Microsoft Promoting Office XP's Usability With Web Campaign
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"Clippy" is taking a little time off. The paperclip character, which since 1997 has been popping up to offer largely unneeded assistance to Microsoft Office users, will no longer be a default setting on the company's newest offering, Office XP.
Since this is good news for users who can't stand Clippy's habit of appearing without being asked -- often at wildly inappropriate times, like when you're in the throes of pounding out a story on deadline -- Microsoft's marketing machine sensed an opportunity.
Like its short-lived personal information manager product, "Microsoft Bob," the Clippy Office Assistant had been devised as a way to make software easier to use, and to encourage consumers to use advanced features. But now, the Redmond, Wash.-based software giant says its upcoming Office release has been redesigned to be less confusing and more intuitive, and to offer less intrusive help.
Spreading that message will be a tongue-in-cheek viral Web campaign, designed by New York-based digital design shop kpe and Bellevue, Wash.-based agency Shepardson Stern & Kaminsky. Spending was not disclosed.
"Office XP is so easy to use that Clippy is no longer necessary, or useful," said Microsoft product manager Lisa Gurry. "New features like smart tags and Task Panes ... enable people to get more out of the product than ever before. These new simplicity and ease-of-use improvements really make Clippy obsolete."
The agencies have devoted a sizable amount of effort to promoting that claim. The www.OfficeClippy.com site features Clippy's resume (since he'll be working less, due to Office XP) as well as animated Flash movies that show Clippy trying to convince users not to use Office XP so he'll still have a job.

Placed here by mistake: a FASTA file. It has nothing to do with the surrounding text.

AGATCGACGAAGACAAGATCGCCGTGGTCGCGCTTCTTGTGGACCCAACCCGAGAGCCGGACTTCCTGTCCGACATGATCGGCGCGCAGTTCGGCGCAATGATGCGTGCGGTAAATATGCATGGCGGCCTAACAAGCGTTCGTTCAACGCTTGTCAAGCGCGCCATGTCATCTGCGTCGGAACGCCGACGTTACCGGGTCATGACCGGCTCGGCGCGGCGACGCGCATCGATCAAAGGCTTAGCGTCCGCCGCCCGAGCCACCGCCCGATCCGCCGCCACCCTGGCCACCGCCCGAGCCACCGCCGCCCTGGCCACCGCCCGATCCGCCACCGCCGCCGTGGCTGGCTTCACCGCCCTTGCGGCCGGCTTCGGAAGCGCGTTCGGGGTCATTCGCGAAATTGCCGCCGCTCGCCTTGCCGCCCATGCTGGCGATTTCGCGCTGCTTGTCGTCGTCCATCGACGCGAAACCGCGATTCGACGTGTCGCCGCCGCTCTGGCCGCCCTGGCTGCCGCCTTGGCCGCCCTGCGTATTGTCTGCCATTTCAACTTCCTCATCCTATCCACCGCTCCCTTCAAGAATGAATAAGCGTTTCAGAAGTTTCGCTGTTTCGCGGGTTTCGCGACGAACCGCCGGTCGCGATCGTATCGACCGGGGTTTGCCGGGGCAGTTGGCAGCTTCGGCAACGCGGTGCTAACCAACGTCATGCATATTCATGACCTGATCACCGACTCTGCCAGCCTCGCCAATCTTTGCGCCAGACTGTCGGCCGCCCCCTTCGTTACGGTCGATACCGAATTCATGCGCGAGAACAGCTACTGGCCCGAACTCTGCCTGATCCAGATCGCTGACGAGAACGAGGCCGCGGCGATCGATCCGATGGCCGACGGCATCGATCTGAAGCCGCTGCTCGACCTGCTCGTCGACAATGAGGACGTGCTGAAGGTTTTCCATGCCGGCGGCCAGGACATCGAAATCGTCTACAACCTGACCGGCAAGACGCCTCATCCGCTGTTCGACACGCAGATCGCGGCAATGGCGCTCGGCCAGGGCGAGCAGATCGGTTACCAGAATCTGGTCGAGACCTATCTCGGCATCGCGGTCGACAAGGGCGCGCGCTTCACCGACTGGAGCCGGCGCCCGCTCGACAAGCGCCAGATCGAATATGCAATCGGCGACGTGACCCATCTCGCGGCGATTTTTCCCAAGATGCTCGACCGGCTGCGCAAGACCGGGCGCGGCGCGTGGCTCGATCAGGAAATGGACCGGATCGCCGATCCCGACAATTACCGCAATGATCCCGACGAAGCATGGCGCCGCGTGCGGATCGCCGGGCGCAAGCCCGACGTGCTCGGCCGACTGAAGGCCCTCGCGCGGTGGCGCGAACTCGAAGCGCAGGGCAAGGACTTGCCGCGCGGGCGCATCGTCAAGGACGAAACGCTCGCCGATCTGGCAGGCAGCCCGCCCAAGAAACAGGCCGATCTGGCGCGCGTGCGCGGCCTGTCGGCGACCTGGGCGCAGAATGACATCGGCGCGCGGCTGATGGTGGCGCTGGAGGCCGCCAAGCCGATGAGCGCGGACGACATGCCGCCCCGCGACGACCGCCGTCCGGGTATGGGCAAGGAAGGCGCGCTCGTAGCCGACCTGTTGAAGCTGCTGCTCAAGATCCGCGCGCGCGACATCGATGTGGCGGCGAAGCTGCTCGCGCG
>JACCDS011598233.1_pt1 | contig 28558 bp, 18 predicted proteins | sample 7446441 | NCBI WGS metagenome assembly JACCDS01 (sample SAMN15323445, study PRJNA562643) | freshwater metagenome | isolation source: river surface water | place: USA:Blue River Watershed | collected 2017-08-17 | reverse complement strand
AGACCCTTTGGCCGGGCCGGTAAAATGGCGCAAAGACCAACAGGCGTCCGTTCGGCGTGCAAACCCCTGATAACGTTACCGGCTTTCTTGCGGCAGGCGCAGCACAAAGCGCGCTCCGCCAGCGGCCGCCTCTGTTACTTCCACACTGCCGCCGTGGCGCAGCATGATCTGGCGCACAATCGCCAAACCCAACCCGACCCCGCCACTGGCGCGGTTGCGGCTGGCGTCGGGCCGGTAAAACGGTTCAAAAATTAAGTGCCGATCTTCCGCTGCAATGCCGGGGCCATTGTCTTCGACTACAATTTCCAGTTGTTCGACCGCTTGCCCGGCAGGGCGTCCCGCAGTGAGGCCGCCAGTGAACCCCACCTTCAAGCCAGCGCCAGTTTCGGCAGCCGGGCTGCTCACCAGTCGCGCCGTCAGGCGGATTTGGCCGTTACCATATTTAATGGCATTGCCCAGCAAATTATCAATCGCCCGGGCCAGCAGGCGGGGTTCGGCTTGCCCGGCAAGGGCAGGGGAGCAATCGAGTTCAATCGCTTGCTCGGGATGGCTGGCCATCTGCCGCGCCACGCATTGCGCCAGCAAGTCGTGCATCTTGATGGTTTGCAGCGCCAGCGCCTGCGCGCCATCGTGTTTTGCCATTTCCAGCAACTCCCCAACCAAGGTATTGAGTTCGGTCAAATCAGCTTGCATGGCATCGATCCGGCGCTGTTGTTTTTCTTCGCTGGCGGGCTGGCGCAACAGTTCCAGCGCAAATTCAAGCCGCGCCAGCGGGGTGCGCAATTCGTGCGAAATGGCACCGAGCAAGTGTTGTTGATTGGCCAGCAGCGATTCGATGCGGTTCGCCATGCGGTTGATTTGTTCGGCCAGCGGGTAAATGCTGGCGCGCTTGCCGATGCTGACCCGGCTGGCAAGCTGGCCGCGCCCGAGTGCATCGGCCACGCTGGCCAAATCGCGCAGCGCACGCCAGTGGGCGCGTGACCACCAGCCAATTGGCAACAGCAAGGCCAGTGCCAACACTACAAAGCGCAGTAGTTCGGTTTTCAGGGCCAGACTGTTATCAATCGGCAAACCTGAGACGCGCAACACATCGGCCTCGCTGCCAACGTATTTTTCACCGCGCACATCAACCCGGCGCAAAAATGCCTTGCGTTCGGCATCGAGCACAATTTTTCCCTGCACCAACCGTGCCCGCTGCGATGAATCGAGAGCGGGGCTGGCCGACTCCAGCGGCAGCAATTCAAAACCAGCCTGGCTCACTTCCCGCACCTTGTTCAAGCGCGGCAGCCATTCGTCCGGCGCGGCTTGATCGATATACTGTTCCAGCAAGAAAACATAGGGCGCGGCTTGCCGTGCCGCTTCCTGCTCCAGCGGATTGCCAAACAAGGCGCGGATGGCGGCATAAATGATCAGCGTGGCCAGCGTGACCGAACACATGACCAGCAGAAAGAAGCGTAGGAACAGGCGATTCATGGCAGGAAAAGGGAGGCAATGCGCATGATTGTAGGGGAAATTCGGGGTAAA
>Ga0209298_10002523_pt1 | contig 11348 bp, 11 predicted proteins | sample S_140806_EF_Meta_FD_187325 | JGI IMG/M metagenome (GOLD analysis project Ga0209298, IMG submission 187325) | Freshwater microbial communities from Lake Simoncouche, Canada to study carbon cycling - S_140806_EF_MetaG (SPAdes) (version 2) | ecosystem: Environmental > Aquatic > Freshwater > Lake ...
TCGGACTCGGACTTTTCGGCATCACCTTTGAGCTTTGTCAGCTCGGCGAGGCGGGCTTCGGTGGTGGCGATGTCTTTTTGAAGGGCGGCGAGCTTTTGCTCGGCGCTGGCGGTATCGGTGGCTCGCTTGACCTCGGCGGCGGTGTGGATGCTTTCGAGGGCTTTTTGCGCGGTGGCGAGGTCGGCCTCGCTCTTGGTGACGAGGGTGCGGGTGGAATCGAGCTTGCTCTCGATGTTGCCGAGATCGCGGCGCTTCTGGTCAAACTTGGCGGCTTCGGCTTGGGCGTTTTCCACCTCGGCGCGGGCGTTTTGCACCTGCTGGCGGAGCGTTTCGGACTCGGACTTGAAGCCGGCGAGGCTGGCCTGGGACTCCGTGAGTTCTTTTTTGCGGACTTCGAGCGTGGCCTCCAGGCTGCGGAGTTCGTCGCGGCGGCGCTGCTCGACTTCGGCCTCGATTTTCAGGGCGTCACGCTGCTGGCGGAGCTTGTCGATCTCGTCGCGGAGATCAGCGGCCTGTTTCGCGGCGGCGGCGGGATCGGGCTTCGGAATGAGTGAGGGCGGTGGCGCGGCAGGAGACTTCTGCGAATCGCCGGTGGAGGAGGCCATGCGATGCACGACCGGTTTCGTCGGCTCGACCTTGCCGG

Comic Gilbert Gottfried provides the voice of "Clippy" in the videos.
The site currently also includes a song, "It Looks Like You're Writing a Letter," in which Clippy croons "since you've upgraded to Office XP, you've got no use for me." Additional Flash movies and an interactive game to help Clippy find a new job are also on the way, Microsoft said.
"He's quite down in the dumps," Gurry joked. "He has even started his own campaign to try to get his old job back, or find a new one."
But the effort, which is banking that users refer the site to friends, is not just a way for Microsoft to promote Office XP's usability features.
Poking fun at itself -- in one clip, an irate computer user tells Clippy, "Next to Microsoft Bob, you're the most annoying thing in computer history!" -- also is a slick way to counter perennial complaints that Microsoft requires customers to accept bloated products with features they don't need. Instead, the self-deprecating effort puts something of a more human face on the software behemoth.
The new campaign precedes a wider, traditional ad and marketing campaign behind Office XP, designed by agency of record McCann-Erickson and slated to launch after the product debuts in May.